Hillary can do what Barack could not: Winning women over to a progressive agenda

clinton-hillary-01-aIn the worst nightmare for progressives, Hillary Clinton will become president and be a tool of Wall Street and other entrenched interests. The flip view is that Clinton will bring about progressive transformation in ways that Barack Obama never could.

The real question is whether Hillary Clinton wants to lead women to the left in a way they never have been lead, or if she wants to repeatedly triangulate to the middle, as another Clinton previously did.

When Clinton and Obama ran against each another in 2008, the conventional demographic wisdom was that Clinton would bring with her the “women’s vote” and Obama would bring the African-American vote.These were not equal assets. There are two fundamental differences:

1.       There are far more women voters in the United States than African Americans. In the 2012 elections, over 70 million women voted compared to 17.8 million African-Americans. If Obama and Clinton had equal sway over their “core constituencies,” Clinton would bring four times as many voters to the table as Obama.

2.       In the 2012 presidential election, 93% of African-Americans voted for Barack Obama. Some people might assume that he received such strong support from the African-American community because he is black. While that is a factor, it is far from the sole determinant. The last Democrat to win the White House prior to Obama was Bill Clinton, who carried 84% of the African-American vote in 1996. In Congress, the Black Caucus and Progressive Caucus are virtually indistinguishable. The bottom line is that Obama had to do very little work to convince his core constituency of the wisdom of his positions on the issues.

In contrast, women as a group are not nearly as progressive as African-Americans. In 1996, 63% of women voted for Bill Clinton. In 2012, the percentage of women who supported Barack Obama was 55%.

Here are two statistics that are crucial to understand:

1.       Barack Obama only had the potential to raise African-American support for his candidacy 16% over the 84% that Bill Clinton received in 1996.

2.       Hillary Clinton has the potential to raise female support for her candidacy 45% over the 55% aggregate that Barack Obama received in 2012. In other words, if Hillary Clinton is the Democratic nominee and truly connects with American women, she has the potential to create an enormous swing toward her candidacy, and potentially other Democrats in 2016.

There are three important factors that give credence to the contention that Hillary Clinton can have significant influence on women and move many undecided and perhaps Republicans to the Democratic column.

The first factor is based on a premise that is true for millions of American voters, both female and male. Many voters are disconnected from the political process and really do not have very well-formed views on current issues. If Hillary Clinton is the Democratic nominee, she has the potential to awaken millions of female voters because of the novelty of her candidacy. The previous undecided or apathetic will likely fall in line with the views that Clinton is presenting. If she hems and haws on issues such as she has done on TPP and nuclear negotiations with Iran, she will not move the political needle. But if she is true to her current statements in support of raising wages significantly and curbing the excesses of Wall Street, she may be successful in ensuring that “newly awakened” female voters will align themselves with a progressive agenda.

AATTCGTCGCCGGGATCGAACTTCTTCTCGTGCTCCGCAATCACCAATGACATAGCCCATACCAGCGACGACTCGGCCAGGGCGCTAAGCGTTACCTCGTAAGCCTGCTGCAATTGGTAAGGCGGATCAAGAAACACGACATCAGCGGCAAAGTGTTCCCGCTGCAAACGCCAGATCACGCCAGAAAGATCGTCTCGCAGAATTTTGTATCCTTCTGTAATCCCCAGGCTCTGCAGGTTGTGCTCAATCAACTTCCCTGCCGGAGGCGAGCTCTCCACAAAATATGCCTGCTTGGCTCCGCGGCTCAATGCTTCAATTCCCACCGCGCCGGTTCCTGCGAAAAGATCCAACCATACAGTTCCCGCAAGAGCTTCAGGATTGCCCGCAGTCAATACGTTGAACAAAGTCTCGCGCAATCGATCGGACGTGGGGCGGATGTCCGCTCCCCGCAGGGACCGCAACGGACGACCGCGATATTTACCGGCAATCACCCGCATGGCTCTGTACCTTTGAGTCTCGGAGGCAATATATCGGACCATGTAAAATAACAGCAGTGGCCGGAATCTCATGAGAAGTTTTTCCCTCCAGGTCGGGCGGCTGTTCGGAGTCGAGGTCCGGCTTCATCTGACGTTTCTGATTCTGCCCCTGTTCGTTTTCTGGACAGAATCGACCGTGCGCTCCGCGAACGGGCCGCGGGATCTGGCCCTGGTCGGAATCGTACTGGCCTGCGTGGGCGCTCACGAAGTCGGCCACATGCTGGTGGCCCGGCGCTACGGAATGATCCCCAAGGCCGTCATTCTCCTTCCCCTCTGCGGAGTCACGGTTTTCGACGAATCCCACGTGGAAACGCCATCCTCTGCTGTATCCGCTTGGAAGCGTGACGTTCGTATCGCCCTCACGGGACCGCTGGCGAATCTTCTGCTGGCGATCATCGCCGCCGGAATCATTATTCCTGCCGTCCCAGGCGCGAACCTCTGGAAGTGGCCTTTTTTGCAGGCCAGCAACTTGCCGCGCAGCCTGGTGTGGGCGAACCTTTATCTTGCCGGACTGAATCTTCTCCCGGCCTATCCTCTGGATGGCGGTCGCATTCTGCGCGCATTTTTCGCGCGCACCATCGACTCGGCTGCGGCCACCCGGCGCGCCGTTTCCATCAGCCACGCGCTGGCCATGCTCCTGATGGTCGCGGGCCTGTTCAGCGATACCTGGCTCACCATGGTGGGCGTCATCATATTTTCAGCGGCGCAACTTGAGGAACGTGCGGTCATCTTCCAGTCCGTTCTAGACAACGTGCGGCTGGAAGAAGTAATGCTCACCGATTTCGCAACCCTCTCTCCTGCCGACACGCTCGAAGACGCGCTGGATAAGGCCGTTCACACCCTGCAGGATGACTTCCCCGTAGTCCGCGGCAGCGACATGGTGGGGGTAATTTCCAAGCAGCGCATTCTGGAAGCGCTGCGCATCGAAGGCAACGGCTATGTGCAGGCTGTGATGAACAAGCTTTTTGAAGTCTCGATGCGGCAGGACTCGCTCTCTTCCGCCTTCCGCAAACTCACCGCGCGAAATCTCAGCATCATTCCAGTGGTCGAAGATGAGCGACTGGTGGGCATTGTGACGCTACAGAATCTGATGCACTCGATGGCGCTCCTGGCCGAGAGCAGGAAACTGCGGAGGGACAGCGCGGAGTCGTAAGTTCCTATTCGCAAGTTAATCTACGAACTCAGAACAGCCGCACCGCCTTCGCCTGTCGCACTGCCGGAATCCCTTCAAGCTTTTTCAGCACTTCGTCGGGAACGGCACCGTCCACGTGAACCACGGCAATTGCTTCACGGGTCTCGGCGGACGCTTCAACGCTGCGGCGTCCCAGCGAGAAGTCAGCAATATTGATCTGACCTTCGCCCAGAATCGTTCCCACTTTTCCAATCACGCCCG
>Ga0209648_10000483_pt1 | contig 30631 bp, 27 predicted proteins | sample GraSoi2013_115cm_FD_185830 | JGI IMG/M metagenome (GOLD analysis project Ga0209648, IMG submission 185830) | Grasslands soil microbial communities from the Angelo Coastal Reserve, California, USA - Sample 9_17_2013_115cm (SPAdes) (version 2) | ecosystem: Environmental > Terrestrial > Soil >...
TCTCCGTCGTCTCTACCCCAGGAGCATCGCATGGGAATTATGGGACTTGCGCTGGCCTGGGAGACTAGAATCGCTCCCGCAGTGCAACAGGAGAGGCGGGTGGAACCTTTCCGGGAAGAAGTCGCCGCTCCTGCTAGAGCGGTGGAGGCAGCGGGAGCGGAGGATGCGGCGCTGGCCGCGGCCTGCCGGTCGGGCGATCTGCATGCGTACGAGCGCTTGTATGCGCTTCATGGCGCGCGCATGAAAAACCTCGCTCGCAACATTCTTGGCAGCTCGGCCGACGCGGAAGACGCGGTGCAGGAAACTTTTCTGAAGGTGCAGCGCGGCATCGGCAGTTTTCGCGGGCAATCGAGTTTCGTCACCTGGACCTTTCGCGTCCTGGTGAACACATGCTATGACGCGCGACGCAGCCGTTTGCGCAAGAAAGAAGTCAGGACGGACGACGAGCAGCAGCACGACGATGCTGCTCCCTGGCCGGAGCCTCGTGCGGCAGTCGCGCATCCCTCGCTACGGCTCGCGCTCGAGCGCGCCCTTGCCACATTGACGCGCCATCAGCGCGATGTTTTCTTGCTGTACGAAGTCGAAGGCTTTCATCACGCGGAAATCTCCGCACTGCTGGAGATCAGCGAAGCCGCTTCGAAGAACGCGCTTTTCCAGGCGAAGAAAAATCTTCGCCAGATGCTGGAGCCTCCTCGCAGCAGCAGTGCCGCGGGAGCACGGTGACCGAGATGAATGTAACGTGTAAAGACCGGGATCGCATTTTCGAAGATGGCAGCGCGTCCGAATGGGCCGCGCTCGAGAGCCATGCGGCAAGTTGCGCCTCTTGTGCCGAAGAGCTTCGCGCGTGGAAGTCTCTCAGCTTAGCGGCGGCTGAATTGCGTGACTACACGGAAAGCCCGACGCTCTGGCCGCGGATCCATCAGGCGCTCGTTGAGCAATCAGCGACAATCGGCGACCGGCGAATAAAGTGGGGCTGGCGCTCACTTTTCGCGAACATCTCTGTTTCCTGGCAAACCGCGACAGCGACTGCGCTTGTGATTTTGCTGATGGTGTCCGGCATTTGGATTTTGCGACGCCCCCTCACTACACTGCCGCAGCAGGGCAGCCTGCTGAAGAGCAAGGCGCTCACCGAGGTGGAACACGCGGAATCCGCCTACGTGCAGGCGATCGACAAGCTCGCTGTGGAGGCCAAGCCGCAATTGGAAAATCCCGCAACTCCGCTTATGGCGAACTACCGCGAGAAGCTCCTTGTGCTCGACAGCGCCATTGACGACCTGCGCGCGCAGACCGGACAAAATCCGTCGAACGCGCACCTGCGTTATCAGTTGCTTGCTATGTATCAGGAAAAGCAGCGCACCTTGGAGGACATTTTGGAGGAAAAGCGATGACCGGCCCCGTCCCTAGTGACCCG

The second factor is that if Clinton can appeal to many of the values that are more important to women than men, she will help millions of women to better connect with a progressive agenda. Data shows that women have greater concerns than men about a variety of social issues including health care, education, and a social safety net. As liberated as many women and men have become, there are still more women than men in America who are primary care-givers for children. Nurturing is a manifestation of compassion and compassion that is central to a progressive agenda. If Hillary Clinton can adopt many of the compassionate policies of Elizabeth Warren and Bernie Sanders, she can connect with women voters across the nation in a way that no previous presidential candidate has.

The third factor is that there is still considerable evidence that many women vote as a prominent male figure in their life, such as a husband or father, would tell them to do. The presence of Hillary Clinton as a presidential candidate will be a very liberating experience for many of these women. It could well be that the first step towards political independence that they take from a domineering male will be to vote for a woman, Hillary Clinton. If Clinton espouses a progressive agenda, this too will become part of the identity of newly-liberated female voters.

In summer 2015, polls indicate that Hillary Clinton will most likely win the Democratic presidential nomination and will then defeat whomever the Republicans put up to oppose her. But if she wins with a bland agenda, the significance of her victory will be largely muted. If she wins with a progressive agenda and can help millions of women to adopt a progressive agenda, she can truly be transformational.

She is not yet locked in her positions. She has time to take advantages that will accrue to her if she adopts more of a progressive agenda. While many progressives, including this author, are most impressed with the candidacy of Bernie Sanders and the potential candidacy of Elizabeth Warren, it would still do us well to continue to encourage Hillary Clinton to move further to the left. It’s good policy and good politics.